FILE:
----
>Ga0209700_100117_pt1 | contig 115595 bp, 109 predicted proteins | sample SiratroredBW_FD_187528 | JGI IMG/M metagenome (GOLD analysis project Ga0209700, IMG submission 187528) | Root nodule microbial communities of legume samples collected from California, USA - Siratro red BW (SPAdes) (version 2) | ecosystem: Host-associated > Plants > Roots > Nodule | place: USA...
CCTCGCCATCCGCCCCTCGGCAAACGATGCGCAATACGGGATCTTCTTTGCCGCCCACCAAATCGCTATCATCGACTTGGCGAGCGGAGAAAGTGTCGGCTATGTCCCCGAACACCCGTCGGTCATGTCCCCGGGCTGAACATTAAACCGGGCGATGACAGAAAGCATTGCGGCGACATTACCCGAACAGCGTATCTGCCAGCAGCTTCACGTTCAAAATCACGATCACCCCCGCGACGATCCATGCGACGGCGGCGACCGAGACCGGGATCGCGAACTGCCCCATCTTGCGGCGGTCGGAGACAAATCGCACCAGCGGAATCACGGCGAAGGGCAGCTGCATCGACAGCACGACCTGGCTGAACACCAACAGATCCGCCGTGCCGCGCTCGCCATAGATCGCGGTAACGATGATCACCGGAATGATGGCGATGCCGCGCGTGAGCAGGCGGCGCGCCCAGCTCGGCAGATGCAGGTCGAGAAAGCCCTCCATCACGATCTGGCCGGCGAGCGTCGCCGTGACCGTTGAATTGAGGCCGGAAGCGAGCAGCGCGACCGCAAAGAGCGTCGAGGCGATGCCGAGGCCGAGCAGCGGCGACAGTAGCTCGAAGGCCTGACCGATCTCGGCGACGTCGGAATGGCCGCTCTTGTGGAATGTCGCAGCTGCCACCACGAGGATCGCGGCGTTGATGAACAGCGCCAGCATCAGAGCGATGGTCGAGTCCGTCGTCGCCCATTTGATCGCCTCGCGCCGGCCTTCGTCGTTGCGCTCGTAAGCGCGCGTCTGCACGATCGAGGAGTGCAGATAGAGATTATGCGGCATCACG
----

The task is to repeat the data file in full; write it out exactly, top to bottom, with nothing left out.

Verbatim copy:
>Ga0209700_100117_pt1 | contig 115595 bp, 109 predicted proteins | sample SiratroredBW_FD_187528 | JGI IMG/M metagenome (GOLD analysis project Ga0209700, IMG submission 187528) | Root nodule microbial communities of legume samples collected from California, USA - Siratro red BW (SPAdes) (version 2) | ecosystem: Host-associated > Plants > Roots > Nodule | place: USA...
CCTCGCCATCCGCCCCTCGGCAAACGATGCGCAATACGGGATCTTCTTTGCCGCCCACCAAATCGCTATCATCGACTTGGCGAGCGGAGAAAGTGTCGGCTATGTCCCCGAACACCCGTCGGTCATGTCCCCGGGCTGAACATTAAACCGGGCGATGACAGAAAGCATTGCGGCGACATTACCCGAACAGCGTATCTGCCAGCAGCTTCACGTTCAAAATCACGATCACCCCCGCGACGATCCATGCGACGGCGGCGACCGAGACCGGGATCGCGAACTGCCCCATCTTGCGGCGGTCGGAGACAAATCGCACCAGCGGAATCACGGCGAAGGGCAGCTGCATCGACAGCACGACCTGGCTGAACACCAACAGATCCGCCGTGCCGCGCTCGCCATAGATCGCGGTAACGATGATCACCGGAATGATGGCGATGCCGCGCGTGAGCAGGCGGCGCGCCCAGCTCGGCAGATGCAGGTCGAGAAAGCCCTCCATCACGATCTGGCCGGCGAGCGTCGCCGTGACCGTTGAATTGAGGCCGGAAGCGAGCAGCGCGACCGCAAAGAGCGTCGAGGCGATGCCGAGGCCGAGCAGCGGCGACAGTAGCTCGAAGGCCTGACCGATCTCGGCGACGTCGGAATGGCCGCTCTTGTGGAATGTCGCAGCTGCCACCACGAGGATCGCGGCGTTGATGAACAGCGCCAGCATCAGAGCGATGGTCGAGTCCGTCGTCGCCCATTTGATCGCCTCGCGCCGGCCTTCGTCGTTGCGCTCGTAAGCGCGCGTCTGCACGATCGAGGAGTGCAGATAGAGATTATGCGGCATCACG